That’s exactly how I feel about the plight of Black people in America. My heart goes out to every mother who lost a child to wrongful death. I feel for opportunities squandered within the locks and bounds of a rampant, punitive, and skewed prison system. I cry for the mistreatment of the sick and negligence towards the vulnerable in health care systems that are too little, too late, too expensive, and triaged towards the privileged. The list of hurts goes on and on, and for all of that, I take a knee.
I don’t want to force anyone to take a knee. That’s what drove my immigrant ancestors here, fleeing from religious persecution and the threat of execution if they refused to kneel to someone else’s God. It should be a choice. But really, if someone is hurt on the field and you stand there, in snobbish disregard, while the compassionate teammates kneel, you’re the one who looks disrespectful.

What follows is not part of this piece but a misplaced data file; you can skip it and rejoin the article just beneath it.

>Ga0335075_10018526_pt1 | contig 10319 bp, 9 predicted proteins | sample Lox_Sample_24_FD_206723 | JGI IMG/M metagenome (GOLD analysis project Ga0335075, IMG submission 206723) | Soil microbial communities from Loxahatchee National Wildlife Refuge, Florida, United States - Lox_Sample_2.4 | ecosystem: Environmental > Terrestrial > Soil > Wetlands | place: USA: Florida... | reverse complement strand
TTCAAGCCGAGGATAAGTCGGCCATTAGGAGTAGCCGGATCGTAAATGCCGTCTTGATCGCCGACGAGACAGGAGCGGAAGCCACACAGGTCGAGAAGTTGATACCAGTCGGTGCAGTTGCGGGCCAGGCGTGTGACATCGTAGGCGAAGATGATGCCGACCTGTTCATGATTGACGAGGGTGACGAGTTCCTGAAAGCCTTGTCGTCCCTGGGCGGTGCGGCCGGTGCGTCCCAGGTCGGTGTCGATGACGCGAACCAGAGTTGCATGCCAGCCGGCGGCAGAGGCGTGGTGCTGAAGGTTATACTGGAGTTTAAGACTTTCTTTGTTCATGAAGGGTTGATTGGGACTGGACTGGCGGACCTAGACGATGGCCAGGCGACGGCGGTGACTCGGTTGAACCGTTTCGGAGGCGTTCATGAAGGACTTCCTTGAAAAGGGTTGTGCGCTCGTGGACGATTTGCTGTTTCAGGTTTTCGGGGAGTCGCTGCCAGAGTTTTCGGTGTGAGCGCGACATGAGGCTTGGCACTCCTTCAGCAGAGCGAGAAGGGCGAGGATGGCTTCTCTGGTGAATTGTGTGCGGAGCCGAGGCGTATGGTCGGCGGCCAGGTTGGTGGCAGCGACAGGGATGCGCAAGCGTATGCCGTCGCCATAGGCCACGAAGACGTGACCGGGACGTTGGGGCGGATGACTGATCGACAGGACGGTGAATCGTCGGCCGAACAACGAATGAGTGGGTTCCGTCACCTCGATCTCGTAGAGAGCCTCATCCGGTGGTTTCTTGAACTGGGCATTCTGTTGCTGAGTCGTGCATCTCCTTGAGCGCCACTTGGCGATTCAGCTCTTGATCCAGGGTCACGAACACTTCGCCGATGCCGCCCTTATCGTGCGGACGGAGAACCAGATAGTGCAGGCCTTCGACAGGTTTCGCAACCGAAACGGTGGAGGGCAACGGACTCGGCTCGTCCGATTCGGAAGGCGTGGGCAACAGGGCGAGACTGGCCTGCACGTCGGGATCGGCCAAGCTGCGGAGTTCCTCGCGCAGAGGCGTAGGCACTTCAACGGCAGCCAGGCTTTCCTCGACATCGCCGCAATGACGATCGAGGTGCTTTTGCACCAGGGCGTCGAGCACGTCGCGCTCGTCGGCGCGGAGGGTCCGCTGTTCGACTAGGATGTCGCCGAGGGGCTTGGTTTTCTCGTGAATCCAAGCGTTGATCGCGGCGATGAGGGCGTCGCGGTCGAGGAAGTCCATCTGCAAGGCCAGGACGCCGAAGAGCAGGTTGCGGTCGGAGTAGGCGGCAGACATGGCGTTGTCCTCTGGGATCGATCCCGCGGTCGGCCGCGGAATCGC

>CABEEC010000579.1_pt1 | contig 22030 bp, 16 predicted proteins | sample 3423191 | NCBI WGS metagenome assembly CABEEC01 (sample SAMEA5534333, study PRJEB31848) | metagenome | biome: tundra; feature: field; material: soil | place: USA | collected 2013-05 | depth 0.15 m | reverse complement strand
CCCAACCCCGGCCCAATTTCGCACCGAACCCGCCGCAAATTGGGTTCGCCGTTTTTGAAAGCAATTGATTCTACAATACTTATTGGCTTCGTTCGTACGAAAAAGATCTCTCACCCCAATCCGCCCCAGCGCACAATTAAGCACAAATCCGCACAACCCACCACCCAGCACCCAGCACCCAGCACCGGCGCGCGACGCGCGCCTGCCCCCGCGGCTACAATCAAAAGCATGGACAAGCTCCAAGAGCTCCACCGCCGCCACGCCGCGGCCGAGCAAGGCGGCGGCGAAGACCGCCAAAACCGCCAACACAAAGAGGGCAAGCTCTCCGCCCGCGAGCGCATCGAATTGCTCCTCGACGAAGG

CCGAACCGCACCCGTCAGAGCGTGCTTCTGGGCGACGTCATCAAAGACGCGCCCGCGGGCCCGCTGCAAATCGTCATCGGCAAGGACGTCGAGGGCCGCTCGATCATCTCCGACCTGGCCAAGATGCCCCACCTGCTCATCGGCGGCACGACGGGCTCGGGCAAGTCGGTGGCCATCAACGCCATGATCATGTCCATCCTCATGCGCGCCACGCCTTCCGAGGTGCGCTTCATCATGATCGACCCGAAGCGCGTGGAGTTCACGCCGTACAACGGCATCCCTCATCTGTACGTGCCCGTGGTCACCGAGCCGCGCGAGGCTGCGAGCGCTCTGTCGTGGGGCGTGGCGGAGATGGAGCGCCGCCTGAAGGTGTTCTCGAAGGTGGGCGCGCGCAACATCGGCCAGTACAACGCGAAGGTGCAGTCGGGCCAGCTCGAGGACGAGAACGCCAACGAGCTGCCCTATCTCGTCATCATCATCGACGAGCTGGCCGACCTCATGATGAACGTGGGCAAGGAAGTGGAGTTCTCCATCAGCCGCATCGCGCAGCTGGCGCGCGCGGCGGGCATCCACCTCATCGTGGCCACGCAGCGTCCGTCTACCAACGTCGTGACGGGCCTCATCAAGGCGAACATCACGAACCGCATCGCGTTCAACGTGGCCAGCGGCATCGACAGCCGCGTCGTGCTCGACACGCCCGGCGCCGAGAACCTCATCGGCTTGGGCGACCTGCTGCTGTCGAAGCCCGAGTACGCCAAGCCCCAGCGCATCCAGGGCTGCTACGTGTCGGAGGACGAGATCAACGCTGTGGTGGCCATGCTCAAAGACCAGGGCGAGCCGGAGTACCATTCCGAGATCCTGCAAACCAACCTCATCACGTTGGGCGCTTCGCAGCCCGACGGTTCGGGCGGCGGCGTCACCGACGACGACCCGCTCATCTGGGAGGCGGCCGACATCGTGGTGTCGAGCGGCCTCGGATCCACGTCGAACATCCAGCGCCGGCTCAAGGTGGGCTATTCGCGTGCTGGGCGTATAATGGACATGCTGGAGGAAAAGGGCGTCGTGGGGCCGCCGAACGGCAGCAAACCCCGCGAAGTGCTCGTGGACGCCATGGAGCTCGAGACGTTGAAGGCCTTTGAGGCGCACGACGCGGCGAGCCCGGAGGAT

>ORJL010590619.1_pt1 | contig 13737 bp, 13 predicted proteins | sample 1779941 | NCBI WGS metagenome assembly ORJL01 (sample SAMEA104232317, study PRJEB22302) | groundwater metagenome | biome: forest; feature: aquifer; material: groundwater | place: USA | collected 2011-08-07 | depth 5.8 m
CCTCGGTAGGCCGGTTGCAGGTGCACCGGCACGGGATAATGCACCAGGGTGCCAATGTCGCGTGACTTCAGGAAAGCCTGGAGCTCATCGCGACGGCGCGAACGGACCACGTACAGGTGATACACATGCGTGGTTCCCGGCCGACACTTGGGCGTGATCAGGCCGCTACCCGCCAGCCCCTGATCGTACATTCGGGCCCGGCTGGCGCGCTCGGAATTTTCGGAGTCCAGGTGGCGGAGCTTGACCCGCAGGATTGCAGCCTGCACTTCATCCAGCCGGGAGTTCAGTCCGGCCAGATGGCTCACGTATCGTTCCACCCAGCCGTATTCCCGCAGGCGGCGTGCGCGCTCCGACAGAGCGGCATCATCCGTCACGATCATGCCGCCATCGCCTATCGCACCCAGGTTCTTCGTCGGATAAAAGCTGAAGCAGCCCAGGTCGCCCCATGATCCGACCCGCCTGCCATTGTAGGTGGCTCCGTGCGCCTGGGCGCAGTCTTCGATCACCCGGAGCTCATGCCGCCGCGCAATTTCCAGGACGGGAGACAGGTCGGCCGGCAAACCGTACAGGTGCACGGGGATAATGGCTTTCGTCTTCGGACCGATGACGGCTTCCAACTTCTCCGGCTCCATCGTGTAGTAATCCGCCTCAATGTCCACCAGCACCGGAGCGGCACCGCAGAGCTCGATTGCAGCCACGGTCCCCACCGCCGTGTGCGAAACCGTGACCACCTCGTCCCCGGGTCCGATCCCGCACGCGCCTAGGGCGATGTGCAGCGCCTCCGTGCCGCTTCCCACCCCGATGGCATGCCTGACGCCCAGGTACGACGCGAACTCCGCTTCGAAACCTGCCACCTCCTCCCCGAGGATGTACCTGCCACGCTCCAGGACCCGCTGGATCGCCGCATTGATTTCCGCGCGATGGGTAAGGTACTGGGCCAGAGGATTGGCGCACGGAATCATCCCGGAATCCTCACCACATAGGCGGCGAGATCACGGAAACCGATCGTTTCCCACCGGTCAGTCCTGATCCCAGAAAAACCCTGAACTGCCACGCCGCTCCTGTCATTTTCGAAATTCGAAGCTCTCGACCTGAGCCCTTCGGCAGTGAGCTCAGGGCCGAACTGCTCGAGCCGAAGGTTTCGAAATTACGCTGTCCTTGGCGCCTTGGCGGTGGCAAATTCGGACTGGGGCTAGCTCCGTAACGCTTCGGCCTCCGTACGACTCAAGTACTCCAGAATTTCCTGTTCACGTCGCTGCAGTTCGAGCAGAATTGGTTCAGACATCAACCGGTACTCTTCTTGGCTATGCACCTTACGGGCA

Anyway, back to my story, I received a cease and desist warning from my school district. They claimed I was going against their policy, but I don’t see how it would apply to kneeling during the anthem. Here’s the actual policy:
Political Activities of Employees
Any staff member shall be free to take part in any political activity or support or oppose any candidate for public office, subject to the following restrictions: